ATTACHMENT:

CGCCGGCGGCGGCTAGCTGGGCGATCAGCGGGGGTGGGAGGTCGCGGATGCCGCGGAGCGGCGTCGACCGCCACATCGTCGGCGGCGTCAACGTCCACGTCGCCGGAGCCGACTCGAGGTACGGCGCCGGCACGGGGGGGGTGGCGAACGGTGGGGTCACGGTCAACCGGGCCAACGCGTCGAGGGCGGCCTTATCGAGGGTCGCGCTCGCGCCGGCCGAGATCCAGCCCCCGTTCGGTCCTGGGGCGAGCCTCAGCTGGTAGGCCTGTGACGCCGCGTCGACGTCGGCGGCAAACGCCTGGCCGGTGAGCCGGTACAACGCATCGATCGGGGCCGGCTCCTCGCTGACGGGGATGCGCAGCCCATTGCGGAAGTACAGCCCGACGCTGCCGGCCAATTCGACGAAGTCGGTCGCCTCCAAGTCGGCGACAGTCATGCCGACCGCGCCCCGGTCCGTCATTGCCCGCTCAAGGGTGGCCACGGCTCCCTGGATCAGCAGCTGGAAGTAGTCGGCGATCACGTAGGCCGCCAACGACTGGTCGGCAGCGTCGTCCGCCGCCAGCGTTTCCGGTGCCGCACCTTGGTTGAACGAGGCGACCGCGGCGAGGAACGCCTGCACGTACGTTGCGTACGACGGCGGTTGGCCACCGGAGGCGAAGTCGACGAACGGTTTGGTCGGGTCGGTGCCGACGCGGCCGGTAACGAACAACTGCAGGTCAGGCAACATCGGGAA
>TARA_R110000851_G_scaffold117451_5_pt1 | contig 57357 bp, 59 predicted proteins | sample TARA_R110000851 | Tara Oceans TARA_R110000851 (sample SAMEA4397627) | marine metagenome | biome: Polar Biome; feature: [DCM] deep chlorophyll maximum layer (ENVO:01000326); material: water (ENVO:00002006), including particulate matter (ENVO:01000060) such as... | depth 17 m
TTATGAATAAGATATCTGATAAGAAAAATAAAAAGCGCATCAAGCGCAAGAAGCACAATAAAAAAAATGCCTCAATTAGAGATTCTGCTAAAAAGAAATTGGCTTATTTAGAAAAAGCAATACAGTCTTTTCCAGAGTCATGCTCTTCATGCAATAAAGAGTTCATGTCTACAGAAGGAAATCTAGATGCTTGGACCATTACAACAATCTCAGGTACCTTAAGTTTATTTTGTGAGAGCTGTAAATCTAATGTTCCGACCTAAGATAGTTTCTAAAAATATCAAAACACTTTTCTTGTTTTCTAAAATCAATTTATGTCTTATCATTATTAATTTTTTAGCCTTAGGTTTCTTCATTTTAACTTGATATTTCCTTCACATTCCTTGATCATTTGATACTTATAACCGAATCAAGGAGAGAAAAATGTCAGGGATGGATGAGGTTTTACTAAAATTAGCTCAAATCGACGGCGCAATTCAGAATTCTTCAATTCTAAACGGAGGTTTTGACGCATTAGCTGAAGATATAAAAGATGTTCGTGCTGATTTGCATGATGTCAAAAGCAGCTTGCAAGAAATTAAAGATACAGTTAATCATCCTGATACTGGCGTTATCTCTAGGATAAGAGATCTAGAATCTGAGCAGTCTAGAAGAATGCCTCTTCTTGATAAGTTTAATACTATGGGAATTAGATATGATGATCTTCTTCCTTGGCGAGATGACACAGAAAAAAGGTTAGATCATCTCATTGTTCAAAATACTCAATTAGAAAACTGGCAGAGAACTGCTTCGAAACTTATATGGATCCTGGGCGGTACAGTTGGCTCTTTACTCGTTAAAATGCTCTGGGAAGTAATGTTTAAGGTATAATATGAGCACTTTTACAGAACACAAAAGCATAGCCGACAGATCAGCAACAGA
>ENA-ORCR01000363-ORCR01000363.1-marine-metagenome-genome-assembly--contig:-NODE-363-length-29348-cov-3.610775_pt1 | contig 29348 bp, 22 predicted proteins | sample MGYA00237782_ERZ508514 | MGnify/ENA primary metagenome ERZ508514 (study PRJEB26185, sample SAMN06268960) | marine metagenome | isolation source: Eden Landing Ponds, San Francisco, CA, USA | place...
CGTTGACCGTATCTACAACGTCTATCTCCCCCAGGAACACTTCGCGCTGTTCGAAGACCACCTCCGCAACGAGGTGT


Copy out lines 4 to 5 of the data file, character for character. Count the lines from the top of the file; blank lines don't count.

>ENA-ORCR01000363-ORCR01000363.1-marine-metagenome-genome-assembly--contig:-NODE-363-length-29348-cov-3.610775_pt1 | contig 29348 bp, 22 predicted proteins | sample MGYA00237782_ERZ508514 | MGnify/ENA primary metagenome ERZ508514 (study PRJEB26185, sample SAMN06268960) | marine metagenome | isolation source: Eden Landing Ponds, San Francisco, CA, USA | place...
CGTTGACCGTATCTACAACGTCTATCTCCCCCAGGAACACTTCGCGCTGTTCGAAGACCACCTCCGCAACGAGGTGT